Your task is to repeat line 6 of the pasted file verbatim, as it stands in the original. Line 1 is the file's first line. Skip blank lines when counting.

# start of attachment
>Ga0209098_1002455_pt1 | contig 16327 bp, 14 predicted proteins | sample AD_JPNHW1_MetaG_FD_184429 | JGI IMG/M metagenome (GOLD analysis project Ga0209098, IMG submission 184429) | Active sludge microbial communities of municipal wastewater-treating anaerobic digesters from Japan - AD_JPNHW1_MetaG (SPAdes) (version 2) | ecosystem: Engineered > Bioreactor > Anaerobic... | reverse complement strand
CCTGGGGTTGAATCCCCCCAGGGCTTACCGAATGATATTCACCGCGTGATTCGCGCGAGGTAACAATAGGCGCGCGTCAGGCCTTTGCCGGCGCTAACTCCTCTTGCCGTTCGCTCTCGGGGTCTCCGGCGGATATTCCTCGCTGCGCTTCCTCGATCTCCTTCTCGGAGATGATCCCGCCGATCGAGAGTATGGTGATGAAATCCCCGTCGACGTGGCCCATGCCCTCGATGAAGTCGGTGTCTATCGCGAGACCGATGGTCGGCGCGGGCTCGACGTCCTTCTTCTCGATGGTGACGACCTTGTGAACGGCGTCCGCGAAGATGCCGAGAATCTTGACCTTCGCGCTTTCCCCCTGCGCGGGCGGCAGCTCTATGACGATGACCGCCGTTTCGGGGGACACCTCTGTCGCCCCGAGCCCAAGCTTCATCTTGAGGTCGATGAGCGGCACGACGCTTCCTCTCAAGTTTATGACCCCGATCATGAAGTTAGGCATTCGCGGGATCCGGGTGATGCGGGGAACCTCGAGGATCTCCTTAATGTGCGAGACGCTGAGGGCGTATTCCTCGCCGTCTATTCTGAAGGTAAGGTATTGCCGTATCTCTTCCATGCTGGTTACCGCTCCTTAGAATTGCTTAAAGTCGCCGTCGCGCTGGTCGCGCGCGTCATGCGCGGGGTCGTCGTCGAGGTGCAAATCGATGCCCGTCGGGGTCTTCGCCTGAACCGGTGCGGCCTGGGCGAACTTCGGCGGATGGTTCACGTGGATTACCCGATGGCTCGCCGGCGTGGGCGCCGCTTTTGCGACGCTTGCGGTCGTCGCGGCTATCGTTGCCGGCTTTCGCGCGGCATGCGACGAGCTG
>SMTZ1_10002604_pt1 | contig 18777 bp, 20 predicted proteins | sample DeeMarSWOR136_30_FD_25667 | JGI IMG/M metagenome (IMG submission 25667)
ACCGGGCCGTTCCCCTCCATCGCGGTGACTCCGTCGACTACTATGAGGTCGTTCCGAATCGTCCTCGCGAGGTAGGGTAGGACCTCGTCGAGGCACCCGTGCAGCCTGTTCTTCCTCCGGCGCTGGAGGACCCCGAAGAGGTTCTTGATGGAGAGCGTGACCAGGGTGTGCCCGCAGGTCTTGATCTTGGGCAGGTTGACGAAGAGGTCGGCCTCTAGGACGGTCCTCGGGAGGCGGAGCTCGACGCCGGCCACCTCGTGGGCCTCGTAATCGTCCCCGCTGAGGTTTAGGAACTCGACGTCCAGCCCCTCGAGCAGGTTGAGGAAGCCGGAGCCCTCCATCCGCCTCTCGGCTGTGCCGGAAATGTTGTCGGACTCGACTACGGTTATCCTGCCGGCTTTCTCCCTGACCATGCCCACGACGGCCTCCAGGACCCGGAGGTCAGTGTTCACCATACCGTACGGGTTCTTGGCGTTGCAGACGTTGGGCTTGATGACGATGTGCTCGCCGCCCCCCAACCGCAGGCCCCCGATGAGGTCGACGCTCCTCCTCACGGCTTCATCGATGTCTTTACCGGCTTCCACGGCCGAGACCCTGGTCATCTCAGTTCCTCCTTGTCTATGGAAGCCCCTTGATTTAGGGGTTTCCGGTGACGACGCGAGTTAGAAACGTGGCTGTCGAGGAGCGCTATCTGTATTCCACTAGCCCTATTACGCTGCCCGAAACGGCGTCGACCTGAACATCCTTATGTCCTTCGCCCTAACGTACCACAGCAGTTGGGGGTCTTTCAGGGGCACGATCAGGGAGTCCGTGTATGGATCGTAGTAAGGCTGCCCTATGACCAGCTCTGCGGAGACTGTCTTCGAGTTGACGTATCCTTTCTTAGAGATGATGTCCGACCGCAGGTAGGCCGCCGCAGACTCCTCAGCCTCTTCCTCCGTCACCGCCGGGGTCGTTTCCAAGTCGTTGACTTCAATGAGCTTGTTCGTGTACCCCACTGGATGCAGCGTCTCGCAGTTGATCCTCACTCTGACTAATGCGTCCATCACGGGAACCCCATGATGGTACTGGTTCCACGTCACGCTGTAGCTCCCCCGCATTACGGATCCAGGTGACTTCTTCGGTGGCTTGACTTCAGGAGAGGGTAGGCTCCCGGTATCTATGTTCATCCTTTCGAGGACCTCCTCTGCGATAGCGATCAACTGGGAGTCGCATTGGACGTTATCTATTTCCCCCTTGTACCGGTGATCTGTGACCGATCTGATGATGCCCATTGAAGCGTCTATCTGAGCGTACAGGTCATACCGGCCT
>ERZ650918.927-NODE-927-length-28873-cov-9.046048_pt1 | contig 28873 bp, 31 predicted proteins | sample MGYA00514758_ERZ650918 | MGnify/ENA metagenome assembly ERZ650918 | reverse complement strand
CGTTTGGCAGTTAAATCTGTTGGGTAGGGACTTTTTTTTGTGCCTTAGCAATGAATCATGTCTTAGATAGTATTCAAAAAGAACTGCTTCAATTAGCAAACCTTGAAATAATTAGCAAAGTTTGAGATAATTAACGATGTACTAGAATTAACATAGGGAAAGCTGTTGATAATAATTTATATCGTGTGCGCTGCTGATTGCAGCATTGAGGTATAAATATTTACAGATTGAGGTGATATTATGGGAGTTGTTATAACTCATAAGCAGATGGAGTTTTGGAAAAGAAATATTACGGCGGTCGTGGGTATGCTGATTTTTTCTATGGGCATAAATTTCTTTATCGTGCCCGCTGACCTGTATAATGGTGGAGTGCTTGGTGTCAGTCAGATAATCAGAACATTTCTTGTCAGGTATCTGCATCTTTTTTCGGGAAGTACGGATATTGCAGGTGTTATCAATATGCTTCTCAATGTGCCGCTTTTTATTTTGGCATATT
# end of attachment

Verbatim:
CGTTTGGCAGTTAAATCTGTTGGGTAGGGACTTTTTTTTGTGCCTTAGCAATGAATCATGTCTTAGATAGTATTCAAAAAGAACTGCTTCAATTAGCAAACCTTGAAATAATTAGCAAAGTTTGAGATAATTAACGATGTACTAGAATTAACATAGGGAAAGCTGTTGATAATAATTTATATCGTGTGCGCTGCTGATTGCAGCATTGAGGTATAAATATTTACAGATTGAGGTGATATTATGGGAGTTGTTATAACTCATAAGCAGATGGAGTTTTGGAAAAGAAATATTACGGCGGTCGTGGGTATGCTGATTTTTTCTATGGGCATAAATTTCTTTATCGTGCCCGCTGACCTGTATAATGGTGGAGTGCTTGGTGTCAGTCAGATAATCAGAACATTTCTTGTCAGGTATCTGCATCTTTTTTCGGGAAGTACGGATATTGCAGGTGTTATCAATATGCTTCTCAATGTGCCGCTTTTTATTTTGGCATATT